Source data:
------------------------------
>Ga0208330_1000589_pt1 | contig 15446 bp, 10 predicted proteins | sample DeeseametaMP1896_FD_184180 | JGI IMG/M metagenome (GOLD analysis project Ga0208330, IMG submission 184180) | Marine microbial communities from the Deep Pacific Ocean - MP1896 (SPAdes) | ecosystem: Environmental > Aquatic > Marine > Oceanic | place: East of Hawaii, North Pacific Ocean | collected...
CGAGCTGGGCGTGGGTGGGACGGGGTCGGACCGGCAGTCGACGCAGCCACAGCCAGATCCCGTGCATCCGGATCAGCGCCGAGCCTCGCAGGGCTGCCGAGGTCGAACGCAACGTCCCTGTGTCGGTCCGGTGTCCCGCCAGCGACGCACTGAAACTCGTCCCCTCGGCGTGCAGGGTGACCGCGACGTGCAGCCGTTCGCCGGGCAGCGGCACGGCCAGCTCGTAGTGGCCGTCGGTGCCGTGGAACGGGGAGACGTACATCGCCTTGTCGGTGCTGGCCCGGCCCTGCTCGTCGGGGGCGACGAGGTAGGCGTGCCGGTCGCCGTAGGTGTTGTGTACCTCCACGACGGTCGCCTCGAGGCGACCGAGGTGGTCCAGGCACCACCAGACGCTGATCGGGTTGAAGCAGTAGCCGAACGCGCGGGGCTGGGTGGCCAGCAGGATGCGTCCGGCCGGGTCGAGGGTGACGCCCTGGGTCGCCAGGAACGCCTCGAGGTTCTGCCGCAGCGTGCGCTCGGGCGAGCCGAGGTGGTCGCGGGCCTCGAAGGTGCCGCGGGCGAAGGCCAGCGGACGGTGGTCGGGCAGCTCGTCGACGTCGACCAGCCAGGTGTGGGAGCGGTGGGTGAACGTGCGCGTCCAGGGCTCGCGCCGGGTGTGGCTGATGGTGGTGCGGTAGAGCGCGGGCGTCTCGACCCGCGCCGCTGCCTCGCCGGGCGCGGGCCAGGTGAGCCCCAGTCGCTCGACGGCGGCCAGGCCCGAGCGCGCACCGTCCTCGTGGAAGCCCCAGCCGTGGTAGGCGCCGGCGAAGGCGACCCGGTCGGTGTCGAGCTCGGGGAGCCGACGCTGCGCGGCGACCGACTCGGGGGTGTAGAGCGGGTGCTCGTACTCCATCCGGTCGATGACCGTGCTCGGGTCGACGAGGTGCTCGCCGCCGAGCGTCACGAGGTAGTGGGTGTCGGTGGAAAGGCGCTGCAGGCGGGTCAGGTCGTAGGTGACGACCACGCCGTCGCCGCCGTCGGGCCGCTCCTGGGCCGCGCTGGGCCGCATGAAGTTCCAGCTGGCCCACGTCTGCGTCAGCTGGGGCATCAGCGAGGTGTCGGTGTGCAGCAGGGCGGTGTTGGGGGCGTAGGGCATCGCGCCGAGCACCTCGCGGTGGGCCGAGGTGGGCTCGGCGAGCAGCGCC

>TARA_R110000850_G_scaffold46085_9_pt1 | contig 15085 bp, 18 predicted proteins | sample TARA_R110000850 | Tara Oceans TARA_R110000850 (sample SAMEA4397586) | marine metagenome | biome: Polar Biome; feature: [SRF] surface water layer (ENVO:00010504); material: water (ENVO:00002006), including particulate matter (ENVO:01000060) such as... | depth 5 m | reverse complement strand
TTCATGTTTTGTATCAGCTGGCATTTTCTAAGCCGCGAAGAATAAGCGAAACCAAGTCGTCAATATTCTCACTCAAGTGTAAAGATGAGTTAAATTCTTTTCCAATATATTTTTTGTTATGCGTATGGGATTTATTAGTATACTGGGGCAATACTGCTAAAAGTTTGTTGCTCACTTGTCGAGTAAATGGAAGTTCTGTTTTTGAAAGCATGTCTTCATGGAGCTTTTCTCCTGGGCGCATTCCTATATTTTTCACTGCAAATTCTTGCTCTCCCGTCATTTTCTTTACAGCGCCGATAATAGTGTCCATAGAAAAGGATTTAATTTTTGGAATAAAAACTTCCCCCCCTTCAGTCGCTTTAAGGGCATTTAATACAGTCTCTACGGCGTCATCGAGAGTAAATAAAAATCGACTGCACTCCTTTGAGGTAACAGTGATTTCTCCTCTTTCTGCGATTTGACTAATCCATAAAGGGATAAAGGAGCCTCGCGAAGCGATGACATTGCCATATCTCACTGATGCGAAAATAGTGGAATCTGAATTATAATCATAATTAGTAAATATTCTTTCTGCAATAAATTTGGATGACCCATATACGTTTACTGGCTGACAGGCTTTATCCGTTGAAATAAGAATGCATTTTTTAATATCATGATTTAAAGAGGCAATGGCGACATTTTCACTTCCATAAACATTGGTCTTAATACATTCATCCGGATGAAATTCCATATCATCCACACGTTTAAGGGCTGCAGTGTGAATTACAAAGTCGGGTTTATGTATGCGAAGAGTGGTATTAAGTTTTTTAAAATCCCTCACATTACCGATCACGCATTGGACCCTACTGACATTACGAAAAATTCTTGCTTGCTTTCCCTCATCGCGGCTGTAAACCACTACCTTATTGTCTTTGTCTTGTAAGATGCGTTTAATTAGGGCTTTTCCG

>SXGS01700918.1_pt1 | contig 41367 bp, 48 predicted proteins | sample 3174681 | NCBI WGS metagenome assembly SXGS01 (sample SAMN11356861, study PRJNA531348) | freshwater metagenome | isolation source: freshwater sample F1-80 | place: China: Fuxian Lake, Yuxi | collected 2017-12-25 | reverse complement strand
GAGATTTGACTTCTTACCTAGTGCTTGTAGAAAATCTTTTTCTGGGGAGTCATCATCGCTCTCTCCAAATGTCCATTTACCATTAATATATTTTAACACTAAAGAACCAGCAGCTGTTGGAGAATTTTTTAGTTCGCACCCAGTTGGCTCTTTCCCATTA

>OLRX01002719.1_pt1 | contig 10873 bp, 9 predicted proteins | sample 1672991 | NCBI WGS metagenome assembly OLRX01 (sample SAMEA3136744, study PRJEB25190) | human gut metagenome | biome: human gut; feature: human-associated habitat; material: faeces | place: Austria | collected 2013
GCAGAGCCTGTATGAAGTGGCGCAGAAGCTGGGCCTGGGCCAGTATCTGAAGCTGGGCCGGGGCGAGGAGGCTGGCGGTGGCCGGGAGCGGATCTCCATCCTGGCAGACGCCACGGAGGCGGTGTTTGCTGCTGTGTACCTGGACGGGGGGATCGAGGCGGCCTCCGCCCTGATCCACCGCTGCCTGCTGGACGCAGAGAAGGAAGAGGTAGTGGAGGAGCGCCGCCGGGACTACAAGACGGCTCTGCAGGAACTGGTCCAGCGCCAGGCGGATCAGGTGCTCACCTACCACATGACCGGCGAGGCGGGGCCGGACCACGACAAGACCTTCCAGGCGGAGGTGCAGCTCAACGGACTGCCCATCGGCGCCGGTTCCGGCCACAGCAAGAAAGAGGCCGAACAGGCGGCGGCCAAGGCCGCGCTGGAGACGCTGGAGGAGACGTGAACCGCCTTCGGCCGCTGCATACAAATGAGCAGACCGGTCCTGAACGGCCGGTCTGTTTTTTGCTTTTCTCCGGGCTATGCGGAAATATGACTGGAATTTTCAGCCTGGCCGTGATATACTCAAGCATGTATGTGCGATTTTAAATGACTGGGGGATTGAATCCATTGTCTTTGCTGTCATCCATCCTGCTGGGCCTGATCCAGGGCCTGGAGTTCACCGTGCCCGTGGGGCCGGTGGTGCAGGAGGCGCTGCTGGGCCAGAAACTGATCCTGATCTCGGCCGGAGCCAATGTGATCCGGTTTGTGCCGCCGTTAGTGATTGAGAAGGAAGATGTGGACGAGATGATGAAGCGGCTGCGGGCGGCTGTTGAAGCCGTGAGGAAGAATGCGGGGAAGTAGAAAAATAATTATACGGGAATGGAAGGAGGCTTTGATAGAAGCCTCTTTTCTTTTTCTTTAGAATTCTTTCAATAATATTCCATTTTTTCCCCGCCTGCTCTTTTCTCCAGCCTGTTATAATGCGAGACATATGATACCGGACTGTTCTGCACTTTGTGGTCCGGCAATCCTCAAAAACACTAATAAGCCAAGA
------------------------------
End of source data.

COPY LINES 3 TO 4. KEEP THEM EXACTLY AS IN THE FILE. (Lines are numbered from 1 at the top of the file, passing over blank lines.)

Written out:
>TARA_R110000850_G_scaffold46085_9_pt1 | contig 15085 bp, 18 predicted proteins | sample TARA_R110000850 | Tara Oceans TARA_R110000850 (sample SAMEA4397586) | marine metagenome | biome: Polar Biome; feature: [SRF] surface water layer (ENVO:00010504); material: water (ENVO:00002006), including particulate matter (ENVO:01000060) such as... | depth 5 m | reverse complement strand
TTCATGTTTTGTATCAGCTGGCATTTTCTAAGCCGCGAAGAATAAGCGAAACCAAGTCGTCAATATTCTCACTCAAGTGTAAAGATGAGTTAAATTCTTTTCCAATATATTTTTTGTTATGCGTATGGGATTTATTAGTATACTGGGGCAATACTGCTAAAAGTTTGTTGCTCACTTGTCGAGTAAATGGAAGTTCTGTTTTTGAAAGCATGTCTTCATGGAGCTTTTCTCCTGGGCGCATTCCTATATTTTTCACTGCAAATTCTTGCTCTCCCGTCATTTTCTTTACAGCGCCGATAATAGTGTCCATAGAAAAGGATTTAATTTTTGGAATAAAAACTTCCCCCCCTTCAGTCGCTTTAAGGGCATTTAATACAGTCTCTACGGCGTCATCGAGAGTAAATAAAAATCGACTGCACTCCTTTGAGGTAACAGTGATTTCTCCTCTTTCTGCGATTTGACTAATCCATAAAGGGATAAAGGAGCCTCGCGAAGCGATGACATTGCCATATCTCACTGATGCGAAAATAGTGGAATCTGAATTATAATCATAATTAGTAAATATTCTTTCTGCAATAAATTTGGATGACCCATATACGTTTACTGGCTGACAGGCTTTATCCGTTGAAATAAGAATGCATTTTTTAATATCATGATTTAAAGAGGCAATGGCGACATTTTCACTTCCATAAACATTGGTCTTAATACATTCATCCGGATGAAATTCCATATCATCCACACGTTTAAGGGCTGCAGTGTGAATTACAAAGTCGGGTTTATGTATGCGAAGAGTGGTATTAAGTTTTTTAAAATCCCTCACATTACCGATCACGCATTGGACCCTACTGACATTACGAAAAATTCTTGCTTGCTTTCCCTCATCGCGGCTGTAAACCACTACCTTATTGTCTTTGTCTTGTAAGATGCGTTTAATTAGGGCTTTTCCG